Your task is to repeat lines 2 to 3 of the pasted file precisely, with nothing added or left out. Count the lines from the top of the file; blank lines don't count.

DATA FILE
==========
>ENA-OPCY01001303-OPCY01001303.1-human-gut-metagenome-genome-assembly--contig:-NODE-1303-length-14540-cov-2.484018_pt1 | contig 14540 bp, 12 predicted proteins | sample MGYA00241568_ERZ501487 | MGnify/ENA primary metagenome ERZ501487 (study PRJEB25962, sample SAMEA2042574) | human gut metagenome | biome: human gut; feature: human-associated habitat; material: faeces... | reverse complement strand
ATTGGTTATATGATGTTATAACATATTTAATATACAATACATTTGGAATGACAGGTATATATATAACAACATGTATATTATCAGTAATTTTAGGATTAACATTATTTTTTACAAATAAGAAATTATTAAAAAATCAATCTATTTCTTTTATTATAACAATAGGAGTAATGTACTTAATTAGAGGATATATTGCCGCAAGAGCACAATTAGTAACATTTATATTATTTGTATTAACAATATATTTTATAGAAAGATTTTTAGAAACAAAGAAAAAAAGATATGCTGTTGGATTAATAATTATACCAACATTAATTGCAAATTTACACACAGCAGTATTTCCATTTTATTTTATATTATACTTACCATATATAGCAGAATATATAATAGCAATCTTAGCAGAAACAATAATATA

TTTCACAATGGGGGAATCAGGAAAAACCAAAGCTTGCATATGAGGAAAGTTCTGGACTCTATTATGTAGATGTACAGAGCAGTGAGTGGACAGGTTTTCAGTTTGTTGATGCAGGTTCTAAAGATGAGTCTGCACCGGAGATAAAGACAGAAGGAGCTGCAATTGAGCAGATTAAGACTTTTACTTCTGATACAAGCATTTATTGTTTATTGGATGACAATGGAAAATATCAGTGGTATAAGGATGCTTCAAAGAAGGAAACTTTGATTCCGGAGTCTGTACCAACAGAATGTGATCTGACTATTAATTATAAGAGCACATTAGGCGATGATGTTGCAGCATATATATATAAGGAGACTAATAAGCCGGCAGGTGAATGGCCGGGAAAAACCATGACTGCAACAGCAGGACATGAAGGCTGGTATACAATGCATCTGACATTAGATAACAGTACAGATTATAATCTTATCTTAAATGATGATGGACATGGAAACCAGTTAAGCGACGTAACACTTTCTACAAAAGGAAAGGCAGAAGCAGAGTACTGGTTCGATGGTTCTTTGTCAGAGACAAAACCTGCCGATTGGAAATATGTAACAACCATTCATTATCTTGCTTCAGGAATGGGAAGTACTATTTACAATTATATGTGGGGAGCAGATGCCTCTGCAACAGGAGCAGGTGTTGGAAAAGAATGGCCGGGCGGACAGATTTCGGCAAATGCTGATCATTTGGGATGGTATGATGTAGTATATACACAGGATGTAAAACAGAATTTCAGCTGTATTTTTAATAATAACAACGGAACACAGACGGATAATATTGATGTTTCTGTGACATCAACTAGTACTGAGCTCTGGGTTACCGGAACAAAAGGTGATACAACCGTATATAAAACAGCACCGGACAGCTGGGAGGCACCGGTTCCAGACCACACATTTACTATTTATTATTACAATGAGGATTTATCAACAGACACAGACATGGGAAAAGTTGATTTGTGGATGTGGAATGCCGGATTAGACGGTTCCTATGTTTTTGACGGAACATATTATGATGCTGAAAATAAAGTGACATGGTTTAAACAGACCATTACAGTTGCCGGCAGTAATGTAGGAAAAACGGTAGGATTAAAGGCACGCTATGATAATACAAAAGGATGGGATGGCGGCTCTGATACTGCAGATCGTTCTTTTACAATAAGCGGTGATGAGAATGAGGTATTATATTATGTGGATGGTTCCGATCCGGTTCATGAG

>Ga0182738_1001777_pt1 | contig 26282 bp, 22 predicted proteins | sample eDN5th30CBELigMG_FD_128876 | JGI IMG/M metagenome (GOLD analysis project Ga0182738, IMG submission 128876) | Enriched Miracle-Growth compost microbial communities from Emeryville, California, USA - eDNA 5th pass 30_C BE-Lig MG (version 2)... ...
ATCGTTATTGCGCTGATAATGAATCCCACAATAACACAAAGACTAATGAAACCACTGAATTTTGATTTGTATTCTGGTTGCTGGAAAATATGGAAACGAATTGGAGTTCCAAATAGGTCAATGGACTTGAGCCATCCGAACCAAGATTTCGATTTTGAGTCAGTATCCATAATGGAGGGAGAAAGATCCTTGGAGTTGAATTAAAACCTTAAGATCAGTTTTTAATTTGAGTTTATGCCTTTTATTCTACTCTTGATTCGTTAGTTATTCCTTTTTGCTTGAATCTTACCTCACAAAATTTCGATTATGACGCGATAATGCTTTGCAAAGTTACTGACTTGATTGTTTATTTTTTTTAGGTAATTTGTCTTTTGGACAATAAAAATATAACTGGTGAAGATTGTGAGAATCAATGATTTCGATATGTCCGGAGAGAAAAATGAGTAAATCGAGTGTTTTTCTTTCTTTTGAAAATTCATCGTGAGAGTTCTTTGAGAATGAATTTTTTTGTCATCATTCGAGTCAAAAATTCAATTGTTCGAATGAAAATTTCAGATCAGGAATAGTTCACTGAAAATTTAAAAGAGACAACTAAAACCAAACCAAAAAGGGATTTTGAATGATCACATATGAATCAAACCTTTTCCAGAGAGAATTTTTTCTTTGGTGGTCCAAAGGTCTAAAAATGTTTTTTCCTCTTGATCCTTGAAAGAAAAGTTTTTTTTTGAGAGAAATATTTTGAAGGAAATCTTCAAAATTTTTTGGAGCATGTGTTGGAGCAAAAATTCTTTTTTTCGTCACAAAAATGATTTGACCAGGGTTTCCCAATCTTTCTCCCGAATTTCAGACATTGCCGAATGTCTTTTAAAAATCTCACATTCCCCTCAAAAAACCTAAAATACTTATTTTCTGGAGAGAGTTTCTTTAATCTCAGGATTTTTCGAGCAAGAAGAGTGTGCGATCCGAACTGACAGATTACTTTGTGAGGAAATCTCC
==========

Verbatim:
ATTGGTTATATGATGTTATAACATATTTAATATACAATACATTTGGAATGACAGGTATATATATAACAACATGTATATTATCAGTAATTTTAGGATTAACATTATTTTTTACAAATAAGAAATTATTAAAAAATCAATCTATTTCTTTTATTATAACAATAGGAGTAATGTACTTAATTAGAGGATATATTGCCGCAAGAGCACAATTAGTAACATTTATATTATTTGTATTAACAATATATTTTATAGAAAGATTTTTAGAAACAAAGAAAAAAAGATATGCTGTTGGATTAATAATTATACCAACATTAATTGCAAATTTACACACAGCAGTATTTCCATTTTATTTTATATTATACTTACCATATATAGCAGAATATATAATAGCAATCTTAGCAGAAACAATAATATA

TTTCACAATGGGGGAATCAGGAAAAACCAAAGCTTGCATATGAGGAAAGTTCTGGACTCTATTATGTAGATGTACAGAGCAGTGAGTGGACAGGTTTTCAGTTTGTTGATGCAGGTTCTAAAGATGAGTCTGCACCGGAGATAAAGACAGAAGGAGCTGCAATTGAGCAGATTAAGACTTTTACTTCTGATACAAGCATTTATTGTTTATTGGATGACAATGGAAAATATCAGTGGTATAAGGATGCTTCAAAGAAGGAAACTTTGATTCCGGAGTCTGTACCAACAGAATGTGATCTGACTATTAATTATAAGAGCACATTAGGCGATGATGTTGCAGCATATATATATAAGGAGACTAATAAGCCGGCAGGTGAATGGCCGGGAAAAACCATGACTGCAACAGCAGGACATGAAGGCTGGTATACAATGCATCTGACATTAGATAACAGTACAGATTATAATCTTATCTTAAATGATGATGGACATGGAAACCAGTTAAGCGACGTAACACTTTCTACAAAAGGAAAGGCAGAAGCAGAGTACTGGTTCGATGGTTCTTTGTCAGAGACAAAACCTGCCGATTGGAAATATGTAACAACCATTCATTATCTTGCTTCAGGAATGGGAAGTACTATTTACAATTATATGTGGGGAGCAGATGCCTCTGCAACAGGAGCAGGTGTTGGAAAAGAATGGCCGGGCGGACAGATTTCGGCAAATGCTGATCATTTGGGATGGTATGATGTAGTATATACACAGGATGTAAAACAGAATTTCAGCTGTATTTTTAATAATAACAACGGAACACAGACGGATAATATTGATGTTTCTGTGACATCAACTAGTACTGAGCTCTGGGTTACCGGAACAAAAGGTGATACAACCGTATATAAAACAGCACCGGACAGCTGGGAGGCACCGGTTCCAGACCACACATTTACTATTTATTATTACAATGAGGATTTATCAACAGACACAGACATGGGAAAAGTTGATTTGTGGATGTGGAATGCCGGATTAGACGGTTCCTATGTTTTTGACGGAACATATTATGATGCTGAAAATAAAGTGACATGGTTTAAACAGACCATTACAGTTGCCGGCAGTAATGTAGGAAAAACGGTAGGATTAAAGGCACGCTATGATAATACAAAAGGATGGGATGGCGGCTCTGATACTGCAGATCGTTCTTTTACAATAAGCGGTGATGAGAATGAGGTATTATATTATGTGGATGGTTCCGATCCGGTTCATGAG